Without a Voice
“I need a pharmacist consult,” yelled the cashier who’d once worn jewelry in her eyebrow. Now she was left with a pucker where the rings had once resided. I wondered what had made her decide to remove them, but I wouldn’t have asked even if I’d been able. Instead, I moved obediently over to the next window.
The pharmacist stepped tentatively up to the opening. She seemed overly anxious as she shifted her small frame from one foot to the other. Her eyes darted up at me and then back down to the bag she held in her hand. She inhaled rapidly, ripped open the bag, and shook the contents out into her hand. She flipped over the card of pills, each in its own little section, and began to gesture wildly. Her index finger stabbed at some writing on the back of each unit, but her hands were moving so spastically that I couldn’t see what was written.
Oh dear, I thought to myself. Someone’s told her I can’t speak, and she thinks I’m deaf too. Poor thing, she looks like she’s about to have a nervous breakdown.
I took a careful breath, leaned forward and concentrated on the words I wanted to say, “I can hear, but I can’t talk.” Instead of a flow of words, a croaking sound came from the back of my throat. The woman stepped back with a look of horror on her face.
I was reaching for my pad of paper and pen when the helpful cashier yelled out, “She can hear; she just can’t speak.”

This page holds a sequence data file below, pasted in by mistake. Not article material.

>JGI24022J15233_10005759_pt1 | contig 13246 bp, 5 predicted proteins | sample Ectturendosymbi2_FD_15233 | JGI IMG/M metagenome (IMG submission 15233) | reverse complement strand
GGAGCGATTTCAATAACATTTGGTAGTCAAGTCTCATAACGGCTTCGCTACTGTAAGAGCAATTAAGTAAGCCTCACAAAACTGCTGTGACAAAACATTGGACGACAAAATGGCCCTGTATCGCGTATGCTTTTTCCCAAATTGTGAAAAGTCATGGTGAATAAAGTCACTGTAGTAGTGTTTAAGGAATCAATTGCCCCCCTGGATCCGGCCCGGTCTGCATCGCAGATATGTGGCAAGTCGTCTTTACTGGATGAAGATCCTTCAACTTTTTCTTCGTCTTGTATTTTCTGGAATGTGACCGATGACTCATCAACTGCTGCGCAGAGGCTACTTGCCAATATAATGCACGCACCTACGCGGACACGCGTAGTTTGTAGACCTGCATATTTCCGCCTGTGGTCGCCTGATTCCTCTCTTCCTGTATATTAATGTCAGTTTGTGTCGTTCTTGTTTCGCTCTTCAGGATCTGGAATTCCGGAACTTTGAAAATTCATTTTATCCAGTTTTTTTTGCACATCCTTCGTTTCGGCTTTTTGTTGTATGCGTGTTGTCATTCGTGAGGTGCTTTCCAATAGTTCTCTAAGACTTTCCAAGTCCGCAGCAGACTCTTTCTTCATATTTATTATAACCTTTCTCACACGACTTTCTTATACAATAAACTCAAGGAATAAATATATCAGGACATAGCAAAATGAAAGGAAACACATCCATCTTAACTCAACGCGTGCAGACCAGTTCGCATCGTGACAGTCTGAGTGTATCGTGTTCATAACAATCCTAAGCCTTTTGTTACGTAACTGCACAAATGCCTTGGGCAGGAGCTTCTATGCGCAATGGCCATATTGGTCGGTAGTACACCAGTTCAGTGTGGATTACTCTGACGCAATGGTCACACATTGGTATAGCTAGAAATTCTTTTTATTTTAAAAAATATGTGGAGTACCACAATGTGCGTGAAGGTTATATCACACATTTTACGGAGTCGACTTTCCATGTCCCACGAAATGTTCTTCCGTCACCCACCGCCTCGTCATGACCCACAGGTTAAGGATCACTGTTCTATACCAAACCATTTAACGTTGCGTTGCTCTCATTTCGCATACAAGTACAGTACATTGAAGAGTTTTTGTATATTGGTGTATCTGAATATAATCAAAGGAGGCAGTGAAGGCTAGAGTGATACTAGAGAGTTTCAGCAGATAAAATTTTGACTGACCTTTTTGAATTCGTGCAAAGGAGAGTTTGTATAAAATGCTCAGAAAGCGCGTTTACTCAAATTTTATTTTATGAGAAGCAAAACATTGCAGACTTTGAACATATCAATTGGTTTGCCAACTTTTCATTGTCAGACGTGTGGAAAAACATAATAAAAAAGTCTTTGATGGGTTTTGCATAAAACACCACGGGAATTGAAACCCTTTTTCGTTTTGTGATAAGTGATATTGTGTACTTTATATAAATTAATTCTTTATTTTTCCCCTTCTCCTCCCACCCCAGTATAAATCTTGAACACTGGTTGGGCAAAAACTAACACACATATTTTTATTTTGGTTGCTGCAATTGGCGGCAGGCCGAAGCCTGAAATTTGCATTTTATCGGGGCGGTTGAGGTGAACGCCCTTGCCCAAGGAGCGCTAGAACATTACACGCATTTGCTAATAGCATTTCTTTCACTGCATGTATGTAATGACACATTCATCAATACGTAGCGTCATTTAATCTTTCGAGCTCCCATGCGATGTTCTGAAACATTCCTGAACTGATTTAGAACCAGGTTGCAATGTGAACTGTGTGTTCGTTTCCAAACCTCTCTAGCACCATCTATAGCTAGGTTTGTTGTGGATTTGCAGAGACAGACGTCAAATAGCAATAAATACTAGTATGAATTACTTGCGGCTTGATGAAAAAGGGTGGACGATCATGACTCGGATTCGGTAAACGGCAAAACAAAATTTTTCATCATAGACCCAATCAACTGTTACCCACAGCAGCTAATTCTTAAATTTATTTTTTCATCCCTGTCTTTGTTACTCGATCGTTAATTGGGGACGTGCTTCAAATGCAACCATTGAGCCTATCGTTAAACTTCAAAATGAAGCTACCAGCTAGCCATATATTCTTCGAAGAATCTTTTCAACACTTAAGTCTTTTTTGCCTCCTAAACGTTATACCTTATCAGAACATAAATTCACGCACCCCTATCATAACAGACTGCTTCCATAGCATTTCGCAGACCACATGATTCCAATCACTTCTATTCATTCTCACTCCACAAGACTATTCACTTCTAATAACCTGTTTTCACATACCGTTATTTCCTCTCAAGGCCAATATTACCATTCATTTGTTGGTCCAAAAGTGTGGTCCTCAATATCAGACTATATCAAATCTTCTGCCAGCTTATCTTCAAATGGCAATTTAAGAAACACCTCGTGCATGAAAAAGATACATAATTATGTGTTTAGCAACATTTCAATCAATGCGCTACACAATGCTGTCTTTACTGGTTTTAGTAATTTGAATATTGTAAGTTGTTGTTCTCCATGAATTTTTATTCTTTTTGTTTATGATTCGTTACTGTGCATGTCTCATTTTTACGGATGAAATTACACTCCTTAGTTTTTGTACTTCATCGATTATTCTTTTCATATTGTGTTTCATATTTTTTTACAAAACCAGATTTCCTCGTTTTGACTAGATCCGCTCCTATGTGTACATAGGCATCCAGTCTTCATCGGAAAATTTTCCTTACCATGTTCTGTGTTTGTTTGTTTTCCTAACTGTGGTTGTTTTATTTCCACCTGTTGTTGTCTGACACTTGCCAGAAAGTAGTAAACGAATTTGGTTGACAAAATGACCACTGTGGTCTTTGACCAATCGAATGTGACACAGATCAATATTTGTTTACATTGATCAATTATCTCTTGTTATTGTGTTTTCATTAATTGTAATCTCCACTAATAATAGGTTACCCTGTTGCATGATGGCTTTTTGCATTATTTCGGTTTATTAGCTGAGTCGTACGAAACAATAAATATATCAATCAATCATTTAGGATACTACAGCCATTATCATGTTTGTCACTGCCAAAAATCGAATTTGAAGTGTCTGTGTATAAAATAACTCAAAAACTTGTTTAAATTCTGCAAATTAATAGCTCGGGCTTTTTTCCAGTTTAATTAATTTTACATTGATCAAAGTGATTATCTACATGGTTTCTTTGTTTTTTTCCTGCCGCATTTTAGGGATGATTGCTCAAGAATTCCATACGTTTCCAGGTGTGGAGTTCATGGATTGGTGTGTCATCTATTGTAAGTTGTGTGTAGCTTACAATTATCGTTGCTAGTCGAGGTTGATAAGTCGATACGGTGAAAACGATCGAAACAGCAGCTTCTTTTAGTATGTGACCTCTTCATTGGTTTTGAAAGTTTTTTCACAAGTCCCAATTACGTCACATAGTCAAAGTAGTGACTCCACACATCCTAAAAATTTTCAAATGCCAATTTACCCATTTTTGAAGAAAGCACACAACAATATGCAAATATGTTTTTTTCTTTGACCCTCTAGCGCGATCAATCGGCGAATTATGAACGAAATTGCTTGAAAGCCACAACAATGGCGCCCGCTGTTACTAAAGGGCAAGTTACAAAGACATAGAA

“Oh,” the pharmacist said, and all of her agitation dropped away.
In the four days since I’d lost my voice, I’d noticed some pretty curious behavior from the people around me. Mostly they talked in loud, choppy sentences as they tried to pantomime what it was they wanted me to know. “Do..you..want..the salt..or..the pepper?” This would be said while the person alternately held salt and then pepper high in the air for me to see. Usually, after a minute or so, they’d realize what they were doing and laugh at themselves.
I also noticed something else. At first friends told me, “It’s weird having you not talk. I’m used to you carrying the conversation.” But after a couple minutes of silent Laura, even the quietest of my acquaintances would begin to talk. The longer I sat there nodding my head or occasionally scratching out a question on my notepad, the more they talked. Formulating a response was of no use; so I listened, really listened. Getting someone else to open up would take another two minutes of long, uncomfortable silence; so I was content to sit and listen to that one person.
As I reflected on those one sided conversations, the obvious lesson was driven home. I learned a lot when I wasn’t doing the talking.
A verse began to roll around in this speechless head of mine. “Be still, and know that I am God.” We spend a lot of time talking about who God is, what He’s done for us, and how amazing He is. Occasionally it is good to stop; be still; listen – really listen; and know that He is God.
“Be still, and know that I am God; I will be exalted among the nations, I will be exalted in the earth!” Psalm 46:10